Jason Ravnsborg, the pro-Trump Republican attorney general of South Dakota, will take a plea deal in his criminal case stemming from a crash last year in which he killed a man walking along a rural highway.
"Beadle County State's Attorney Michael Moore, who is one of two prosecutors on the case, told The Associated Press that 'there won't be a trial and there will be a plea entered,' but he declined to discuss further details of the arrangement," the AP reported Wednesday, a day before the trial was set to begin.
Ravnsborg faced three misdemeanor charges that each carry sentences of up to 30 days in jail and up to a $500 fine.
Investigators have said Ravnsborg — who later claimed he thought he'd hit a deer — was distracted when he veered onto the shoulder on Sept. 12 and killed 55-year-old Joseph Boever.
Ravnsborg unlocked his phone minutes before the crash and clicked on a right-wing website's headline about an exposé into the "secret world of Joe Biden and his family's relationship to China and the sinister business deals that enriched them at America's expense," according to Vanity Fair's Tom Kludt.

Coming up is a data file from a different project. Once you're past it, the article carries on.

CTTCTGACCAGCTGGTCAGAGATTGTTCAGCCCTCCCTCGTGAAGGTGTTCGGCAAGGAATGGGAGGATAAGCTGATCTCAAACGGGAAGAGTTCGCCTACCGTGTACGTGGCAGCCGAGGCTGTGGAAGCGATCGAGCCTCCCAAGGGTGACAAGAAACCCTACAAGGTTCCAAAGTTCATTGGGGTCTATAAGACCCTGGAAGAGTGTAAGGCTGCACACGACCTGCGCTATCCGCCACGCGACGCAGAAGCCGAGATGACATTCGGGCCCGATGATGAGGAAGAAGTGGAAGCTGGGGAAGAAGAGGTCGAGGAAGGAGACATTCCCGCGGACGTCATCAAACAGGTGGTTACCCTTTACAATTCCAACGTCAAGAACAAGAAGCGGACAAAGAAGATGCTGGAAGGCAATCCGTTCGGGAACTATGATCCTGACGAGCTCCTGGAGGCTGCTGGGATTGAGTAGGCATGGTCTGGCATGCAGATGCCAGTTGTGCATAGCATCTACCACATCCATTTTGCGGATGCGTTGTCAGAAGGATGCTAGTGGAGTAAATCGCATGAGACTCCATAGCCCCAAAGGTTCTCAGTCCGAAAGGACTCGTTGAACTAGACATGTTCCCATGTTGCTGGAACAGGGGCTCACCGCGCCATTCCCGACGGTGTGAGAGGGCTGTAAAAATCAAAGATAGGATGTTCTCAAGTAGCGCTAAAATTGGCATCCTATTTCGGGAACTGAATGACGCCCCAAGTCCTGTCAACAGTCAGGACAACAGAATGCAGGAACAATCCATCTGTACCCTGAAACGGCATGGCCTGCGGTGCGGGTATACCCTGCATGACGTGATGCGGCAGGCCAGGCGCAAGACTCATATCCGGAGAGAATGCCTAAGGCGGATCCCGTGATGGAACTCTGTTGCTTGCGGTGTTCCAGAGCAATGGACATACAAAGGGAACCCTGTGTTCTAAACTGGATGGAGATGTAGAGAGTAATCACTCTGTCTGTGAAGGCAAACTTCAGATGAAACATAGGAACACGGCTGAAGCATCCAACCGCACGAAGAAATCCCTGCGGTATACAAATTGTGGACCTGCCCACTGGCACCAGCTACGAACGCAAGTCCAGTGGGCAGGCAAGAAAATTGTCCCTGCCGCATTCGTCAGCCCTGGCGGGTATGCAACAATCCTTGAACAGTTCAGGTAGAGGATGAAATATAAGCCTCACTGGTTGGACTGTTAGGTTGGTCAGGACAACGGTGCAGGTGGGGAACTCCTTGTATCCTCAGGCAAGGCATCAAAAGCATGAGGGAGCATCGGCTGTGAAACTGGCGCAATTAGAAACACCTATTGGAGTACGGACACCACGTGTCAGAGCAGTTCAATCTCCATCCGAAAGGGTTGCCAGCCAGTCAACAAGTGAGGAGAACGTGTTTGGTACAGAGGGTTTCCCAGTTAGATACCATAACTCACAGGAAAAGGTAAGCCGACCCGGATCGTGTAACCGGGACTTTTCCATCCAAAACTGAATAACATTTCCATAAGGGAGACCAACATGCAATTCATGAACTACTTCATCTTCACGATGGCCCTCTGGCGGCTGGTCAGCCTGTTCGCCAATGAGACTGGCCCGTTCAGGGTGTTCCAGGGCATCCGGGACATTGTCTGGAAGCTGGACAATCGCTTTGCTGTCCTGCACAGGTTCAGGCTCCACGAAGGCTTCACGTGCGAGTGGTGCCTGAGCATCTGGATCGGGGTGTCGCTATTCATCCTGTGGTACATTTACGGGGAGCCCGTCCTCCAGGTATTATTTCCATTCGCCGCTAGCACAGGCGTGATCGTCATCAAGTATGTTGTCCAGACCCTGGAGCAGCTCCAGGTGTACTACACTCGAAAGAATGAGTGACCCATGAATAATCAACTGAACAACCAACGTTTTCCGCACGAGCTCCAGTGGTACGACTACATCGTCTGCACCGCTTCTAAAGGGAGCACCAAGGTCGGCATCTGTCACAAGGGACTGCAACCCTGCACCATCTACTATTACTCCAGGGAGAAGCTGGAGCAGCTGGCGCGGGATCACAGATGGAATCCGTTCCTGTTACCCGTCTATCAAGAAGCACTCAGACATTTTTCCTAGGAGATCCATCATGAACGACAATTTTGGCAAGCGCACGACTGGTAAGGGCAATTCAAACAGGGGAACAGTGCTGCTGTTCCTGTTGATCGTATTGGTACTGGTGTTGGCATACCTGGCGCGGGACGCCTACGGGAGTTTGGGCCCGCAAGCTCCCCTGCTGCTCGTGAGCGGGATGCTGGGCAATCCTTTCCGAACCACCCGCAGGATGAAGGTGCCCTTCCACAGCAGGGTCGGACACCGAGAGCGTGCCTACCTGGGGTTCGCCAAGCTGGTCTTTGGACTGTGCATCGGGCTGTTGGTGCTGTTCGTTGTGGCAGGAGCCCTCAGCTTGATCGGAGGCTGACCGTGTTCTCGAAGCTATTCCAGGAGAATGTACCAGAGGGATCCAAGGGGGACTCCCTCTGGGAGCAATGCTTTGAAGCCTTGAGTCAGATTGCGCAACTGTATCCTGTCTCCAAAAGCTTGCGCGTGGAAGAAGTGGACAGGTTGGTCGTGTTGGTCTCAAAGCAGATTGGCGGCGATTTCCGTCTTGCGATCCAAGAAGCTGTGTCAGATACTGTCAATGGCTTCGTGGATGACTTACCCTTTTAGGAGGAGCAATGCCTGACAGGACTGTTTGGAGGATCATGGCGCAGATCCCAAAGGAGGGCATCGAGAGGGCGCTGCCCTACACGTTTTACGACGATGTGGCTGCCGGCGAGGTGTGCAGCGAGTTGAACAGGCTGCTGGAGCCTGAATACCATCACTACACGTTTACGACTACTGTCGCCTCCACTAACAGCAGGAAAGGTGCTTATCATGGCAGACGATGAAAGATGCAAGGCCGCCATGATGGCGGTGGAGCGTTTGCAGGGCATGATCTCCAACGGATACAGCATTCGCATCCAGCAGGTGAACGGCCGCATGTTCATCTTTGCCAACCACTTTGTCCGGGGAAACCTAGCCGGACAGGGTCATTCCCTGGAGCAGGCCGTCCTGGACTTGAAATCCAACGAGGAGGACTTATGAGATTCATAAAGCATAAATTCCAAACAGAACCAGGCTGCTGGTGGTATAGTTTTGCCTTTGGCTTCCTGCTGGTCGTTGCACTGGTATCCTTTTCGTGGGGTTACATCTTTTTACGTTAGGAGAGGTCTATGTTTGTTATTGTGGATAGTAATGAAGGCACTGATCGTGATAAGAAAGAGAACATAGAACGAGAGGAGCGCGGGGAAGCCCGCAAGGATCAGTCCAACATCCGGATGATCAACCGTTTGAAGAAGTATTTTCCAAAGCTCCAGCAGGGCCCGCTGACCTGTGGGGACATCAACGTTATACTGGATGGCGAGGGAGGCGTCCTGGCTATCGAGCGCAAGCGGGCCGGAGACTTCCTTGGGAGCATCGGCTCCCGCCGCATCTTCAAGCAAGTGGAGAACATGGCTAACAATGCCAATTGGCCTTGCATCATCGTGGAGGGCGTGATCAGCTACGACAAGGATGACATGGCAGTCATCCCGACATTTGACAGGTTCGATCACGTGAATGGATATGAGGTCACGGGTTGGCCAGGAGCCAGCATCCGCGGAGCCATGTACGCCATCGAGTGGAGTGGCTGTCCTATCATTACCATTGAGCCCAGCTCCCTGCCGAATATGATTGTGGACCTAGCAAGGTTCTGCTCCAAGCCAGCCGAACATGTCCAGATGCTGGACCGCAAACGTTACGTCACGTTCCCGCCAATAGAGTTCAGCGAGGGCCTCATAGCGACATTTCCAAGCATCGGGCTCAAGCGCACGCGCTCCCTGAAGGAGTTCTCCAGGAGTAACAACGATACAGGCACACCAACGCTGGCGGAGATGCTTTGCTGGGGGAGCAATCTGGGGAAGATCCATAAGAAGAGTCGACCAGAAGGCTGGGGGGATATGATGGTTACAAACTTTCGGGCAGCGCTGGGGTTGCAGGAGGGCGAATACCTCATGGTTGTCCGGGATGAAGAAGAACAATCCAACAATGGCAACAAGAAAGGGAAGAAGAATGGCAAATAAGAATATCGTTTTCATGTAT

Kludt's in-depth story, published hours before news broke of Ravnsborg's plea deal, notes that the case "has consumed South Dakota's political class" and "caused a rift between two Donald Trump allies."
"Governor Kristi Noem, a Republican star and potential 2024 contender, urged Ravnsborg, a self-described 'pro-life, pro-2nd Amendment, pro-business' conservative, to resign," according to the report. "And yet Ravnsborg continues exerting his power in deep red South Dakota and beyond, from joining a 17-state legal effort in December to overturn Trump's 2020 defeat to teaming up last month with Republican attorneys general hoping to declare a New York state concealed carry gun law unconstitutional."
According to the AP, South Dakota Republican lawmakers considered impeaching Ravnsborg — "but momentum quickly died out."
"Ravnsborg's attorneys filed a motion last month alleging that a pattern of alcoholism and prescription drug abuse by Boever led at least one family member, a cousin, to believe that a depressed Boever killed himself by jumping in front of Ravnsborg's car," the AP reports.
Boever's widow reportedly plans to file a wrongful death lawsuit against Ravnsborg, who has not said whether he will seek re-election in 2022.